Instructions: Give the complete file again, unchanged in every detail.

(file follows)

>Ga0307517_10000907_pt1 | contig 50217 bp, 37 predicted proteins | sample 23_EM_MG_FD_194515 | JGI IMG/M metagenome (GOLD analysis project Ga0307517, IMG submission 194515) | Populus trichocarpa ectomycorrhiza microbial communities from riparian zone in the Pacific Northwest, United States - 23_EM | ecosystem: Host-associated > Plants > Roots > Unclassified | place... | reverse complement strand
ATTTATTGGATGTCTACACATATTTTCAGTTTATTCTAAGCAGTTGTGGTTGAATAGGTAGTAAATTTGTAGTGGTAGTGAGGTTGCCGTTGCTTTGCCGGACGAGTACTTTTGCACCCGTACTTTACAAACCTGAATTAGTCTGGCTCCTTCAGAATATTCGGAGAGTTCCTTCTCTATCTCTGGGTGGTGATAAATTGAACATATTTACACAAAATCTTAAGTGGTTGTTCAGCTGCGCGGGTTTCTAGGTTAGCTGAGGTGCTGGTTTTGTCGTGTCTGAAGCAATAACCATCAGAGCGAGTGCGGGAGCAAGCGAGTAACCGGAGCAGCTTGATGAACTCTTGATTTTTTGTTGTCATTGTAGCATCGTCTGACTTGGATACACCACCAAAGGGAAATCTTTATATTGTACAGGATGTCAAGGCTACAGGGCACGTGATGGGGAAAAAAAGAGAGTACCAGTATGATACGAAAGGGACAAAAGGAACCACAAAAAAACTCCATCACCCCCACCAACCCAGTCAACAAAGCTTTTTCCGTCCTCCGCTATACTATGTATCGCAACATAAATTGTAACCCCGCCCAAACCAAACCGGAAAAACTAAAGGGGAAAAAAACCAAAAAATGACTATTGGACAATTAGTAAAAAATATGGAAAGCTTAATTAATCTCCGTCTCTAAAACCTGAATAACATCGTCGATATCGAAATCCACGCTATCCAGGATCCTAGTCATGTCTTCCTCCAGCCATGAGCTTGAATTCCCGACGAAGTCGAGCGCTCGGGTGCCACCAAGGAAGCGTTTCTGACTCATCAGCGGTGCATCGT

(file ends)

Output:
>Ga0307517_10000907_pt1 | contig 50217 bp, 37 predicted proteins | sample 23_EM_MG_FD_194515 | JGI IMG/M metagenome (GOLD analysis project Ga0307517, IMG submission 194515) | Populus trichocarpa ectomycorrhiza microbial communities from riparian zone in the Pacific Northwest, United States - 23_EM | ecosystem: Host-associated > Plants > Roots > Unclassified | place... | reverse complement strand
ATTTATTGGATGTCTACACATATTTTCAGTTTATTCTAAGCAGTTGTGGTTGAATAGGTAGTAAATTTGTAGTGGTAGTGAGGTTGCCGTTGCTTTGCCGGACGAGTACTTTTGCACCCGTACTTTACAAACCTGAATTAGTCTGGCTCCTTCAGAATATTCGGAGAGTTCCTTCTCTATCTCTGGGTGGTGATAAATTGAACATATTTACACAAAATCTTAAGTGGTTGTTCAGCTGCGCGGGTTTCTAGGTTAGCTGAGGTGCTGGTTTTGTCGTGTCTGAAGCAATAACCATCAGAGCGAGTGCGGGAGCAAGCGAGTAACCGGAGCAGCTTGATGAACTCTTGATTTTTTGTTGTCATTGTAGCATCGTCTGACTTGGATACACCACCAAAGGGAAATCTTTATATTGTACAGGATGTCAAGGCTACAGGGCACGTGATGGGGAAAAAAAGAGAGTACCAGTATGATACGAAAGGGACAAAAGGAACCACAAAAAAACTCCATCACCCCCACCAACCCAGTCAACAAAGCTTTTTCCGTCCTCCGCTATACTATGTATCGCAACATAAATTGTAACCCCGCCCAAACCAAACCGGAAAAACTAAAGGGGAAAAAAACCAAAAAATGACTATTGGACAATTAGTAAAAAATATGGAAAGCTTAATTAATCTCCGTCTCTAAAACCTGAATAACATCGTCGATATCGAAATCCACGCTATCCAGGATCCTAGTCATGTCTTCCTCCAGCCATGAGCTTGAATTCCCGACGAAGTCGAGCGCTCGGGTGCCACCAAGGAAGCGTTTCTGACTCATCAGCGGTGCATCGT